Address: Apsley Way, Hyde Park Corner, London W1J 7JZ


Time: From 10.00am

Time Information:

Phone: 0207 930 2726

Entry Price: £4.30 for adult

850m from Victoria

100m from Hyde Park Corner

In the 1700’s there was a plan to have a great west entrance to the city of London, and because of this idea, the nearby Apsley House, home of the Duke of Wellington, was nicknamed ‘No 1, London’.

King George IV saw the idea of a great arch as the start of a processional route to the Palace and commissioned the arch, which was built in 1826-30 by Decimus Burton. William IV succeeded George in 1830 and lacking the same enthusiasm, simply left the arch as the entrance to Green Park. It was named Green Park Arch.

Following the triumphs of the Napoleonic Wars, there was pressure to display suitable monuments to the hero of the day, the Duke of Wellington, and it was felt that the arch was the perfect base for such a monument.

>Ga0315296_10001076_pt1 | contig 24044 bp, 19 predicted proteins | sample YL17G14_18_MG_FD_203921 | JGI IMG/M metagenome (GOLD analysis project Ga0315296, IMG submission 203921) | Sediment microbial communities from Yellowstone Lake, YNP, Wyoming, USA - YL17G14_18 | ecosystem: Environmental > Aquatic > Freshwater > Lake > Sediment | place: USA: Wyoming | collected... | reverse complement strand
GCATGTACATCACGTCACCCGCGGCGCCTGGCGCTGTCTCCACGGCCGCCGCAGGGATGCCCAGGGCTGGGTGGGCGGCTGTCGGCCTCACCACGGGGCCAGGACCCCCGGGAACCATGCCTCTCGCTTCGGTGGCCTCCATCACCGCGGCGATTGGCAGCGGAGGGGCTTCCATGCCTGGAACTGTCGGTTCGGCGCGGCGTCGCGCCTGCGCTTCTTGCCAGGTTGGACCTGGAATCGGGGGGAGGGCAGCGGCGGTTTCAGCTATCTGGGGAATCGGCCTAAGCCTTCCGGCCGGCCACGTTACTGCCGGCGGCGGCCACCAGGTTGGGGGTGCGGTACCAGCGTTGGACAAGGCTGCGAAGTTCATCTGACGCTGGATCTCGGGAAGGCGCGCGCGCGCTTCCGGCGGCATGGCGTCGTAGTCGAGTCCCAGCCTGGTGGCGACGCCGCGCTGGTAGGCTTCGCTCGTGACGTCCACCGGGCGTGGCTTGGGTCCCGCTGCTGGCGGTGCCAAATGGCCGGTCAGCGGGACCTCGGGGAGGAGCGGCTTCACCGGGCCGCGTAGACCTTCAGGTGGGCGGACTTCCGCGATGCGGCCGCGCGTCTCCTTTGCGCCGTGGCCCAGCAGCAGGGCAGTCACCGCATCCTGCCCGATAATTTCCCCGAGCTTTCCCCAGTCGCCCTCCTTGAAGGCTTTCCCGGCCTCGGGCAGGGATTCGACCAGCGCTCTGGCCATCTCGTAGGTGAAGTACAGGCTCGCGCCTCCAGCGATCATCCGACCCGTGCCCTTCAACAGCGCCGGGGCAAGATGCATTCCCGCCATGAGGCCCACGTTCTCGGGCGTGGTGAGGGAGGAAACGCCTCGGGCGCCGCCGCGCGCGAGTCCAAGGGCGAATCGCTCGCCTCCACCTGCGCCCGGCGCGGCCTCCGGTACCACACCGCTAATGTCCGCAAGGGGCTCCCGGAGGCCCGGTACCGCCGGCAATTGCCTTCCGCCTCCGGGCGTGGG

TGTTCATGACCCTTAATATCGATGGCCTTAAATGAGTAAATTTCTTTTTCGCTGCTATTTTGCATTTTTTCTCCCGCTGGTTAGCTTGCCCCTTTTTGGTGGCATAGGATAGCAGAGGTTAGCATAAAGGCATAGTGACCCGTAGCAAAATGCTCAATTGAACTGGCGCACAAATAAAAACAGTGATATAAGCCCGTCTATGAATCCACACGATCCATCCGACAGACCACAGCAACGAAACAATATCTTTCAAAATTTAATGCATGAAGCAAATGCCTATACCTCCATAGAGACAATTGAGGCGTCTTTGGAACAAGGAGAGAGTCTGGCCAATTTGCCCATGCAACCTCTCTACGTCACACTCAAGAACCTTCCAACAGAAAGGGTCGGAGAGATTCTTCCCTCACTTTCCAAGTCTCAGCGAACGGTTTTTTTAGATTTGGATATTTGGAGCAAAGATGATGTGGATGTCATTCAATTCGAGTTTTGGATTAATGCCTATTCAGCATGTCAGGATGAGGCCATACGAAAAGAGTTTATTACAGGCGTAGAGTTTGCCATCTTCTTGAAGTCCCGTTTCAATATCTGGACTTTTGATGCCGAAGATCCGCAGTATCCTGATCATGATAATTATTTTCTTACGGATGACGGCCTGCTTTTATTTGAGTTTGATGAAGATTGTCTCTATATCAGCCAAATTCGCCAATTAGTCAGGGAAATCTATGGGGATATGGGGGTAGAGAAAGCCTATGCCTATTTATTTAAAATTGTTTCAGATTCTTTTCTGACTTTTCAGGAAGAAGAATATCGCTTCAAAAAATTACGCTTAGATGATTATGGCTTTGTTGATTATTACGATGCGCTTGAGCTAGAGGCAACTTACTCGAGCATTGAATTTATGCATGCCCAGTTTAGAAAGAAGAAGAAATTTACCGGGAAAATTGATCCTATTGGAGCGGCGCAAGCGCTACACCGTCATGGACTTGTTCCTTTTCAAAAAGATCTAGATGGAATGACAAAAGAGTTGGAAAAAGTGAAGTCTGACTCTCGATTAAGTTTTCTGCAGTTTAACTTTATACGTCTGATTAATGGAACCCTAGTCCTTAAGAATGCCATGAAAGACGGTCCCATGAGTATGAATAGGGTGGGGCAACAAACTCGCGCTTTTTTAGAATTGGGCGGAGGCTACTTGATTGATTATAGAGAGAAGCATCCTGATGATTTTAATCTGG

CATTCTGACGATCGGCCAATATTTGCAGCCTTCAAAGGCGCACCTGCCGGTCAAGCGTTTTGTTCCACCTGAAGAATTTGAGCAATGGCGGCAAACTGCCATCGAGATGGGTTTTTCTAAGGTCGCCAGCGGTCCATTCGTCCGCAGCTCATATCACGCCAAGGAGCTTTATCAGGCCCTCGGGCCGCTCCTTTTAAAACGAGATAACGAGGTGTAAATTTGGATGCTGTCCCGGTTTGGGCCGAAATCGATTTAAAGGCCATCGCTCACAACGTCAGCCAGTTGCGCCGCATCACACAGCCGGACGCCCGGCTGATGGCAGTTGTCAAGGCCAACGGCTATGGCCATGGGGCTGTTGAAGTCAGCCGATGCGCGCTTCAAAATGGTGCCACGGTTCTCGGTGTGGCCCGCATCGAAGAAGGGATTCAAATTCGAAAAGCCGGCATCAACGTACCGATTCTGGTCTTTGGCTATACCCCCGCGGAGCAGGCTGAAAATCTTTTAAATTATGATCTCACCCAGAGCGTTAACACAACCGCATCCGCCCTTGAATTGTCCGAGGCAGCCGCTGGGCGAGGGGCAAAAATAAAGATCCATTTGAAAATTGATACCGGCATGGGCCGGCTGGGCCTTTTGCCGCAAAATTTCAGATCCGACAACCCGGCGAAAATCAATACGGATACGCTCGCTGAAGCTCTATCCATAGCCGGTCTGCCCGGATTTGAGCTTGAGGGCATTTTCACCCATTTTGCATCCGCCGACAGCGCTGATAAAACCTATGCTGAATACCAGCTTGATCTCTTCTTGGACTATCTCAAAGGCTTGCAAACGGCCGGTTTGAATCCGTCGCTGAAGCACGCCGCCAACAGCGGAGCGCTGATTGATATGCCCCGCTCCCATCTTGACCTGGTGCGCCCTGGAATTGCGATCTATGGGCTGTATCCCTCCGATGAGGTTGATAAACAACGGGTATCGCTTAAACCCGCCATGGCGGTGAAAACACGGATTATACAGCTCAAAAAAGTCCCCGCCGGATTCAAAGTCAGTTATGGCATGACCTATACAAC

Sculptor Matthew Cotes Wyatt was commissioned to build the monument and produced an enormous, extremely unpopular work of art which was erected in 1847.

In 1883, due to road widening, the arch had to be moved a short distance to its current location. This was the opportunity for the enormous sculpture to be taken down. It was decided to melt it and, as the Army objected, it was agreed to hand it over to them for display at their base in Aldershot.

In 1891, the Prince of Wales suggested a smaller quadringa to replace it and sculptor Adrian Jones was commissioned, finishing the work in 1912. It is the largest bronze sculpture in Europe. The arch was used as a police station from the 1950’s until 1992 and now houses an exhibition.

It’s run by English Heritage who charge an entry fee, but also offer a joint ticket that includes nearby Apsley House.

Wellington Arch is within easy walking distance of Buckingham Palace and host of other famous London landmarks.

Click on the pics below for an enlarged view and use the arrow towards the right edge of each pic to go on to the next.